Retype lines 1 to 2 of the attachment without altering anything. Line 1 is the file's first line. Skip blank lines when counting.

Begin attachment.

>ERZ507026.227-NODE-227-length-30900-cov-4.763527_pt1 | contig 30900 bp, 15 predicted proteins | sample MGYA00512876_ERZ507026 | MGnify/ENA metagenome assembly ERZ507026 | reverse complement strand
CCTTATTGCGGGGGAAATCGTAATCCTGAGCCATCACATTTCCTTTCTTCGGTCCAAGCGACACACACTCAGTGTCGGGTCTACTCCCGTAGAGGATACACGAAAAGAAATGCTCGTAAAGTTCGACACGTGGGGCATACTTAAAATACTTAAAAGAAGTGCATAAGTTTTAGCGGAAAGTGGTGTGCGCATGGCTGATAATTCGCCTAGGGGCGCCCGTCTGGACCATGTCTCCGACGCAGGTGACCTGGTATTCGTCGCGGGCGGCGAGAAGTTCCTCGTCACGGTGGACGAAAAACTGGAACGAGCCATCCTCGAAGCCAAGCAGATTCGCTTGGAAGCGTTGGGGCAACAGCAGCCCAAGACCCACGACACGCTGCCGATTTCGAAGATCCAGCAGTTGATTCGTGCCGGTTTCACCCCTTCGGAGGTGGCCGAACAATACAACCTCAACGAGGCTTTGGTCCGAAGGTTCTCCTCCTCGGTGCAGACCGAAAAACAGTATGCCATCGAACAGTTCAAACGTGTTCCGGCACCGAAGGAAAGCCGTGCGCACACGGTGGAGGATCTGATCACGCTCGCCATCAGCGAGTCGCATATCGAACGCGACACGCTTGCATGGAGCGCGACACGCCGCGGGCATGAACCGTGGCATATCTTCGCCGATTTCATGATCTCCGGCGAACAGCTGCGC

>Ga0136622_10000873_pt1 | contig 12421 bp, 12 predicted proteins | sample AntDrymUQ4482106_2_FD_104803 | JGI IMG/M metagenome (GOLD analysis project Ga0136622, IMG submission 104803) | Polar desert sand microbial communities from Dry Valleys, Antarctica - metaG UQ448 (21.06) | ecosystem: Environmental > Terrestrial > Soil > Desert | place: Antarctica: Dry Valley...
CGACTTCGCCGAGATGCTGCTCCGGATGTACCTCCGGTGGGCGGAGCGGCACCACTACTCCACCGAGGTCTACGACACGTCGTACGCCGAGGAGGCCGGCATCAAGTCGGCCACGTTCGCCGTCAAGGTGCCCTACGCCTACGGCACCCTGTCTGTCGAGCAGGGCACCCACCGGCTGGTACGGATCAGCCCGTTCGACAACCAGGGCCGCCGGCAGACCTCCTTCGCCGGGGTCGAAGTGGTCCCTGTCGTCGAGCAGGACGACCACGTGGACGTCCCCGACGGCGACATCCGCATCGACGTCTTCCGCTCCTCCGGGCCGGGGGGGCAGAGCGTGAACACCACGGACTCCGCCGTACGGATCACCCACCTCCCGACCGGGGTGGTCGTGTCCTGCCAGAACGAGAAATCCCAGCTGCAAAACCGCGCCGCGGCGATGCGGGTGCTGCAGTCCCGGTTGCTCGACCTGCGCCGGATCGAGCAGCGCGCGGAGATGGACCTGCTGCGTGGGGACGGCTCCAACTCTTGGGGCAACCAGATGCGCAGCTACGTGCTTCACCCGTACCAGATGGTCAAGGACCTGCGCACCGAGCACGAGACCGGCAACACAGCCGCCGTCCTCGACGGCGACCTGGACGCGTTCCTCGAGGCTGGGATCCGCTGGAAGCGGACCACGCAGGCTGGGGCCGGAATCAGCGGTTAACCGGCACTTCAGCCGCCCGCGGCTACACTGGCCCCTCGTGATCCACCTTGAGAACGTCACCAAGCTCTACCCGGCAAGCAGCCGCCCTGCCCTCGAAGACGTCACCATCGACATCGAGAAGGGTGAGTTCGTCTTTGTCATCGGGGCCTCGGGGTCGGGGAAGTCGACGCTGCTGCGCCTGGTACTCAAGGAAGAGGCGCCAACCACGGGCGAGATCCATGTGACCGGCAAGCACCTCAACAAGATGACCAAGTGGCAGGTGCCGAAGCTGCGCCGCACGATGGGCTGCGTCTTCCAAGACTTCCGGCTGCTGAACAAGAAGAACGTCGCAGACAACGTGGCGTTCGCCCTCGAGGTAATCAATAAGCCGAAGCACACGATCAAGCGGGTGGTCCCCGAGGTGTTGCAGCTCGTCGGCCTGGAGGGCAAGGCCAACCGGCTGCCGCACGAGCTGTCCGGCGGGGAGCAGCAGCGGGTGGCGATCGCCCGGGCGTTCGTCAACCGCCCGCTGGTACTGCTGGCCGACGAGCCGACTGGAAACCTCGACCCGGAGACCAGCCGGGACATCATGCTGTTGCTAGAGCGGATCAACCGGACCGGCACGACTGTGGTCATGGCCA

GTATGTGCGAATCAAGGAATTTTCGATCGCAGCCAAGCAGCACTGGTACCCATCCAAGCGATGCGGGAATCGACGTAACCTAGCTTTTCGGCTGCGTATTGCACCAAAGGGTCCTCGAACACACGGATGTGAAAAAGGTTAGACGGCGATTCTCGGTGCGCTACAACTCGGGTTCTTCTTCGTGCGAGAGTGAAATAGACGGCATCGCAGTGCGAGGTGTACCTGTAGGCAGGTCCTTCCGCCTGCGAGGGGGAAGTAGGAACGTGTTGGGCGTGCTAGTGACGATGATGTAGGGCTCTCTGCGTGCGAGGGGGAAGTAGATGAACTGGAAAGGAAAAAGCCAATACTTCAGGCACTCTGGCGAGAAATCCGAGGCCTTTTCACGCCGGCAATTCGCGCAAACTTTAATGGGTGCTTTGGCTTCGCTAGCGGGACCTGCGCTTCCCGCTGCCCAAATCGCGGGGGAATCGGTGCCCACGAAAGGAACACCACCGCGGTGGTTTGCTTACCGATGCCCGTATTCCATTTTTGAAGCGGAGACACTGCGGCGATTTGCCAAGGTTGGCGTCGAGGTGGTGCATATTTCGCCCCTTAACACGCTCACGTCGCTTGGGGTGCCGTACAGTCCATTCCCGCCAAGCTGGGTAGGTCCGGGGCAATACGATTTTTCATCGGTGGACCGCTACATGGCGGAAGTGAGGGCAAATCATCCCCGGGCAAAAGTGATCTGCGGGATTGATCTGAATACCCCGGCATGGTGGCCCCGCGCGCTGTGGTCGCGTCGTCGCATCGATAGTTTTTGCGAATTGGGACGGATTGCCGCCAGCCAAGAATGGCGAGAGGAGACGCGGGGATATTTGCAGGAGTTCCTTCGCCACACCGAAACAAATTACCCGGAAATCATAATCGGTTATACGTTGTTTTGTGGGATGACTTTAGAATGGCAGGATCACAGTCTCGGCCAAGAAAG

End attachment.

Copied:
>ERZ507026.227-NODE-227-length-30900-cov-4.763527_pt1 | contig 30900 bp, 15 predicted proteins | sample MGYA00512876_ERZ507026 | MGnify/ENA metagenome assembly ERZ507026 | reverse complement strand
CCTTATTGCGGGGGAAATCGTAATCCTGAGCCATCACATTTCCTTTCTTCGGTCCAAGCGACACACACTCAGTGTCGGGTCTACTCCCGTAGAGGATACACGAAAAGAAATGCTCGTAAAGTTCGACACGTGGGGCATACTTAAAATACTTAAAAGAAGTGCATAAGTTTTAGCGGAAAGTGGTGTGCGCATGGCTGATAATTCGCCTAGGGGCGCCCGTCTGGACCATGTCTCCGACGCAGGTGACCTGGTATTCGTCGCGGGCGGCGAGAAGTTCCTCGTCACGGTGGACGAAAAACTGGAACGAGCCATCCTCGAAGCCAAGCAGATTCGCTTGGAAGCGTTGGGGCAACAGCAGCCCAAGACCCACGACACGCTGCCGATTTCGAAGATCCAGCAGTTGATTCGTGCCGGTTTCACCCCTTCGGAGGTGGCCGAACAATACAACCTCAACGAGGCTTTGGTCCGAAGGTTCTCCTCCTCGGTGCAGACCGAAAAACAGTATGCCATCGAACAGTTCAAACGTGTTCCGGCACCGAAGGAAAGCCGTGCGCACACGGTGGAGGATCTGATCACGCTCGCCATCAGCGAGTCGCATATCGAACGCGACACGCTTGCATGGAGCGCGACACGCCGCGGGCATGAACCGTGGCATATCTTCGCCGATTTCATGATCTCCGGCGAACAGCTGCGC